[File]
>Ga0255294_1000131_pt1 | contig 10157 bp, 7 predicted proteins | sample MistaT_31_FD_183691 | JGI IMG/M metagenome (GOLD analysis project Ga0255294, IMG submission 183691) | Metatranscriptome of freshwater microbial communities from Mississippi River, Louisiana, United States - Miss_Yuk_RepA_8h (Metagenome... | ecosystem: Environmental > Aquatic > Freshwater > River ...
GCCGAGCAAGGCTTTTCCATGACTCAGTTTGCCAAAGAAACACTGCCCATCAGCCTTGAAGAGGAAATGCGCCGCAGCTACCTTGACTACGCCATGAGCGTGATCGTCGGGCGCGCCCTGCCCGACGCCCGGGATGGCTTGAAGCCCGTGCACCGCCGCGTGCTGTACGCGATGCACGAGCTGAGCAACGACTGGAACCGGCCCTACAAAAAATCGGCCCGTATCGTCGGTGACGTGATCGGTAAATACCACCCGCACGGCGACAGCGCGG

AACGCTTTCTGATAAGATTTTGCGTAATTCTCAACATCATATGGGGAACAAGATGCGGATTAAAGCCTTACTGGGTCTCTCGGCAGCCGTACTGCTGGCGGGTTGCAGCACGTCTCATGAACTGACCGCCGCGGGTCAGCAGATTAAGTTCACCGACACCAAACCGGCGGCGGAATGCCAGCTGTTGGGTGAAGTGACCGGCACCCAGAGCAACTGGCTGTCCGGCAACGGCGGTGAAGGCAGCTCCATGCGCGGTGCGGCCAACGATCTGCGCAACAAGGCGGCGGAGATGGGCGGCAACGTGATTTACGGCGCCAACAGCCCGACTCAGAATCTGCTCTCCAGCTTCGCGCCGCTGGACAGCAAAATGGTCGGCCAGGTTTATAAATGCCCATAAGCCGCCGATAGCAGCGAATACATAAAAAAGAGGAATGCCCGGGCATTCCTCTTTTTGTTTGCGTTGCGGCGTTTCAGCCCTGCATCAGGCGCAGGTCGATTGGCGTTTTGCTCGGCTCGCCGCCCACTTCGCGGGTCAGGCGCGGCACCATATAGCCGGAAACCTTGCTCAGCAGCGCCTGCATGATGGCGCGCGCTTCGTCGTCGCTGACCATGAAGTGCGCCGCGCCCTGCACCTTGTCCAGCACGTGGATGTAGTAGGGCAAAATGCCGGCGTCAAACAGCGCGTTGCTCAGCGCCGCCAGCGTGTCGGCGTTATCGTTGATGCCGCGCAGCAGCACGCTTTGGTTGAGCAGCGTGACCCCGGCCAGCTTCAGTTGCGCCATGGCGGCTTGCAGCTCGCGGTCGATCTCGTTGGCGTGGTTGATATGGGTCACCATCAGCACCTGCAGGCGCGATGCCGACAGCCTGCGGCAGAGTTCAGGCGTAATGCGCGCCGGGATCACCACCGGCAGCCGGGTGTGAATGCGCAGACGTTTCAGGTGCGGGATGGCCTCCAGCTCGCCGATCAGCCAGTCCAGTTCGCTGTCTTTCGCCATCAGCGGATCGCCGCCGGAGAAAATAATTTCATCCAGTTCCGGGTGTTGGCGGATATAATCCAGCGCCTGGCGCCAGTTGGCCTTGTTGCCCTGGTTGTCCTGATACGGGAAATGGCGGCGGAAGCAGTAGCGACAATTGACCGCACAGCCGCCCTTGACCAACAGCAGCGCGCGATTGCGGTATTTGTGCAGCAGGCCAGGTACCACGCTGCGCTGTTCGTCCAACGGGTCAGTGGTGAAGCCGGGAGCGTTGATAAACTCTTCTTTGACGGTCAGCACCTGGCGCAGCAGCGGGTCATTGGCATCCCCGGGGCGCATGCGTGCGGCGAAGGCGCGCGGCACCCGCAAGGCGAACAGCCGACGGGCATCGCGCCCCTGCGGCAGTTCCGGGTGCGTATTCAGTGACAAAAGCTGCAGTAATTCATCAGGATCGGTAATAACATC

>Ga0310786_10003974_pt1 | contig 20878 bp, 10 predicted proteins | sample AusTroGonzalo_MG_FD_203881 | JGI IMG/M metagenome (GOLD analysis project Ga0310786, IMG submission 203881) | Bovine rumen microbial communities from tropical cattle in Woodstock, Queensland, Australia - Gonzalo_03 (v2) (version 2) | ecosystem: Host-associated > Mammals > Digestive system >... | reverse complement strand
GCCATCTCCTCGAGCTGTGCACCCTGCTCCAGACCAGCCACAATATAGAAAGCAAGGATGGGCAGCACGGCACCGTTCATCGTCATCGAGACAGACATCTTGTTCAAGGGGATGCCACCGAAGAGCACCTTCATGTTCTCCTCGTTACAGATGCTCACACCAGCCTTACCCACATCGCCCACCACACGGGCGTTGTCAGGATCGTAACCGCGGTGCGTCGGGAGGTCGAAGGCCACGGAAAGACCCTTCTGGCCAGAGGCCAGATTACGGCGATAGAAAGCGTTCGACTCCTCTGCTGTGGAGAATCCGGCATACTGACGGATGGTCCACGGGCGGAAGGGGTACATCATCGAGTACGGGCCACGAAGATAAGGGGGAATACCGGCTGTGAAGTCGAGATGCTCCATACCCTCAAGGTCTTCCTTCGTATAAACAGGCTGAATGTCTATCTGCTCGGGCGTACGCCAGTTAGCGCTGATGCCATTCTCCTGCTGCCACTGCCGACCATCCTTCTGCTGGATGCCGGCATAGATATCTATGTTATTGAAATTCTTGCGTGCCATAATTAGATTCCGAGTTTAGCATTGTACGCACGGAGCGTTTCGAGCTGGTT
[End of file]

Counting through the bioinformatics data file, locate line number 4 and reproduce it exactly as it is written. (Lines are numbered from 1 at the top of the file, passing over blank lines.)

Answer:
>Ga0310786_10003974_pt1 | contig 20878 bp, 10 predicted proteins | sample AusTroGonzalo_MG_FD_203881 | JGI IMG/M metagenome (GOLD analysis project Ga0310786, IMG submission 203881) | Bovine rumen microbial communities from tropical cattle in Woodstock, Queensland, Australia - Gonzalo_03 (v2) (version 2) | ecosystem: Host-associated > Mammals > Digestive system >... | reverse complement strand